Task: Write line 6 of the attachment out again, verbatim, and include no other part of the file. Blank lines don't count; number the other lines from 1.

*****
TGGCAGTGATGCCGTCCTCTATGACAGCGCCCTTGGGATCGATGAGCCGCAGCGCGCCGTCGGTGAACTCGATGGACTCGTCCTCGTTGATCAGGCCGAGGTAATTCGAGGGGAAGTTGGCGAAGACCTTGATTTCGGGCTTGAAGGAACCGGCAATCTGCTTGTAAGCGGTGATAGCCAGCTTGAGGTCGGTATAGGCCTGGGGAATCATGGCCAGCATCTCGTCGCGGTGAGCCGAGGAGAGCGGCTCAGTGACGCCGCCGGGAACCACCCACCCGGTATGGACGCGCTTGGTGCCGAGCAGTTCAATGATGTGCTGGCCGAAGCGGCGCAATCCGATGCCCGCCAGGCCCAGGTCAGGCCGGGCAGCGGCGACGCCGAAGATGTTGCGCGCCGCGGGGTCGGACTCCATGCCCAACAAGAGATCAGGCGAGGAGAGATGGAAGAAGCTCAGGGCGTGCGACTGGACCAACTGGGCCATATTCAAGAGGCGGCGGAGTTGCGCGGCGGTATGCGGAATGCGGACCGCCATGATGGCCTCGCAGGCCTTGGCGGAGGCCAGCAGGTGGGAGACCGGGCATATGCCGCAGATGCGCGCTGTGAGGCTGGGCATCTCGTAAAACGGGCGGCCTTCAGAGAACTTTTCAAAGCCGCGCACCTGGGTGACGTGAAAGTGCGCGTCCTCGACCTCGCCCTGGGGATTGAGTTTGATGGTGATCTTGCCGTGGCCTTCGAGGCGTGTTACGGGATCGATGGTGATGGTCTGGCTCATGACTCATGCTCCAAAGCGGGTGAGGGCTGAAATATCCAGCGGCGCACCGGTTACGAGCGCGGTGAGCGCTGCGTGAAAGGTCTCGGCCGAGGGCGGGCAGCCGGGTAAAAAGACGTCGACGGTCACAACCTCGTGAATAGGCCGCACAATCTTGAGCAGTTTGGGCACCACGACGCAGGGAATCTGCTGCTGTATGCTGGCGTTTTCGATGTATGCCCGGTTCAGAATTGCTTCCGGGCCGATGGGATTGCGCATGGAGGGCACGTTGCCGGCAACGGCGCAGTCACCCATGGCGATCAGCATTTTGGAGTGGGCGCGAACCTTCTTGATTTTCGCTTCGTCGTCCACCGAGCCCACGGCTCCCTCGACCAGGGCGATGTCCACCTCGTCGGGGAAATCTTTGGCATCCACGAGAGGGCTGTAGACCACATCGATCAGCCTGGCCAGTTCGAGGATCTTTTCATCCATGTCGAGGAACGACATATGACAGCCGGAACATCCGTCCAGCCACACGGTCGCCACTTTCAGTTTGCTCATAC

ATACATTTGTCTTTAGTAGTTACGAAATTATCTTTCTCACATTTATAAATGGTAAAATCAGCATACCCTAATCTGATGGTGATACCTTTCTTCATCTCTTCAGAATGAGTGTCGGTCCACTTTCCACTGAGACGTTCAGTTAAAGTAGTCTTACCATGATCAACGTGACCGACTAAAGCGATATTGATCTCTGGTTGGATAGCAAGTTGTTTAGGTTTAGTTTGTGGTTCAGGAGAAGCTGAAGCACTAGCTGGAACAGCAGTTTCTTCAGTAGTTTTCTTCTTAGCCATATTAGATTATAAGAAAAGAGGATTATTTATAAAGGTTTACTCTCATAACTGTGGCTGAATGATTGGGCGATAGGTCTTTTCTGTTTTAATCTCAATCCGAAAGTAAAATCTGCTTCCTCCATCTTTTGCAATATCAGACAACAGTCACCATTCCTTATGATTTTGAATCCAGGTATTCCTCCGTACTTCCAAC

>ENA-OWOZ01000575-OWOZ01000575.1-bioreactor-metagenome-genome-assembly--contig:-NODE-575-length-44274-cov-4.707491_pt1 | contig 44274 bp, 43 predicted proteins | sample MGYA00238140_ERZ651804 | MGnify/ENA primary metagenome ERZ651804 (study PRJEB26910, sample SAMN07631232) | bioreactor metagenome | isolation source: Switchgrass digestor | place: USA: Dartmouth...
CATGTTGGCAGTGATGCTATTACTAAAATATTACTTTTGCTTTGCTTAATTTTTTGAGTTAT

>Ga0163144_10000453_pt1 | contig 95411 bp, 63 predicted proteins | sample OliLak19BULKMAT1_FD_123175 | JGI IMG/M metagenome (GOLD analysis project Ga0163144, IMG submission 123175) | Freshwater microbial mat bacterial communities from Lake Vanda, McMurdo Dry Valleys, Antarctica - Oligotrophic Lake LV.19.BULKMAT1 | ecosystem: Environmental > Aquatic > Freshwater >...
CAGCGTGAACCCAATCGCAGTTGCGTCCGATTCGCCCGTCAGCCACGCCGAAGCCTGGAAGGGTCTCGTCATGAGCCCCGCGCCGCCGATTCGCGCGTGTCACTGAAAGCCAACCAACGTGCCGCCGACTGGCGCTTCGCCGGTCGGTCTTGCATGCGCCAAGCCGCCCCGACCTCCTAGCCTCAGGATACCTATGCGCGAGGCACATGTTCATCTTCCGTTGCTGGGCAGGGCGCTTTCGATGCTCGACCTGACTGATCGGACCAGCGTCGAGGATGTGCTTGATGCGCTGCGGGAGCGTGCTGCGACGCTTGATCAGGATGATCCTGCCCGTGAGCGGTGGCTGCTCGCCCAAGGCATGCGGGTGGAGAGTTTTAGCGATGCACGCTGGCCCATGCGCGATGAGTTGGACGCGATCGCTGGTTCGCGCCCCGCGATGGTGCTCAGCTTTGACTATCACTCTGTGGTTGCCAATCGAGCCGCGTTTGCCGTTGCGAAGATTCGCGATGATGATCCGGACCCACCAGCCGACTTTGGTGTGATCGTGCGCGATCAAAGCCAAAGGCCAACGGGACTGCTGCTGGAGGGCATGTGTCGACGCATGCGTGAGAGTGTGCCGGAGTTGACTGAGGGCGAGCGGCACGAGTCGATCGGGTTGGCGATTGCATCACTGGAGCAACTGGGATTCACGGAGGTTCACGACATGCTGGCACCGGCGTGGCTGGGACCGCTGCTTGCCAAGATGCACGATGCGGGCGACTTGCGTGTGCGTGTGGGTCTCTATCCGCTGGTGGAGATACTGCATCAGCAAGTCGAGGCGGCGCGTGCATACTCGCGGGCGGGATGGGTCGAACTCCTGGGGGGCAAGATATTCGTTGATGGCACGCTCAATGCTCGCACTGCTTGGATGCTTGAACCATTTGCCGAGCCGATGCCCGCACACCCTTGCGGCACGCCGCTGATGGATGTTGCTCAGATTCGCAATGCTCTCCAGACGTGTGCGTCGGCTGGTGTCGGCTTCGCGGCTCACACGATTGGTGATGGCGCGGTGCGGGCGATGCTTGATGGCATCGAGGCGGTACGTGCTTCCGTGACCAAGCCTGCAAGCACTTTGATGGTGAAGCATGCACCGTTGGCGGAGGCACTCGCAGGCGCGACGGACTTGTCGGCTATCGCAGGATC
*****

CAGCGTGAACCCAATCGCAGTTGCGTCCGATTCGCCCGTCAGCCACGCCGAAGCCTGGAAGGGTCTCGTCATGAGCCCCGCGCCGCCGATTCGCGCGTGTCACTGAAAGCCAACCAACGTGCCGCCGACTGGCGCTTCGCCGGTCGGTCTTGCATGCGCCAAGCCGCCCCGACCTCCTAGCCTCAGGATACCTATGCGCGAGGCACATGTTCATCTTCCGTTGCTGGGCAGGGCGCTTTCGATGCTCGACCTGACTGATCGGACCAGCGTCGAGGATGTGCTTGATGCGCTGCGGGAGCGTGCTGCGACGCTTGATCAGGATGATCCTGCCCGTGAGCGGTGGCTGCTCGCCCAAGGCATGCGGGTGGAGAGTTTTAGCGATGCACGCTGGCCCATGCGCGATGAGTTGGACGCGATCGCTGGTTCGCGCCCCGCGATGGTGCTCAGCTTTGACTATCACTCTGTGGTTGCCAATCGAGCCGCGTTTGCCGTTGCGAAGATTCGCGATGATGATCCGGACCCACCAGCCGACTTTGGTGTGATCGTGCGCGATCAAAGCCAAAGGCCAACGGGACTGCTGCTGGAGGGCATGTGTCGACGCATGCGTGAGAGTGTGCCGGAGTTGACTGAGGGCGAGCGGCACGAGTCGATCGGGTTGGCGATTGCATCACTGGAGCAACTGGGATTCACGGAGGTTCACGACATGCTGGCACCGGCGTGGCTGGGACCGCTGCTTGCCAAGATGCACGATGCGGGCGACTTGCGTGTGCGTGTGGGTCTCTATCCGCTGGTGGAGATACTGCATCAGCAAGTCGAGGCGGCGCGTGCATACTCGCGGGCGGGATGGGTCGAACTCCTGGGGGGCAAGATATTCGTTGATGGCACGCTCAATGCTCGCACTGCTTGGATGCTTGAACCATTTGCCGAGCCGATGCCCGCACACCCTTGCGGCACGCCGCTGATGGATGTTGCTCAGATTCGCAATGCTCTCCAGACGTGTGCGTCGGCTGGTGTCGGCTTCGCGGCTCACACGATTGGTGATGGCGCGGTGCGGGCGATGCTTGATGGCATCGAGGCGGTACGTGCTTCCGTGACCAAGCCTGCAAGCACTTTGATGGTGAAGCATGCACCGTTGGCGGAGGCACTCGCAGGCGCGACGGACTTGTCGGCTATCGCAGGATC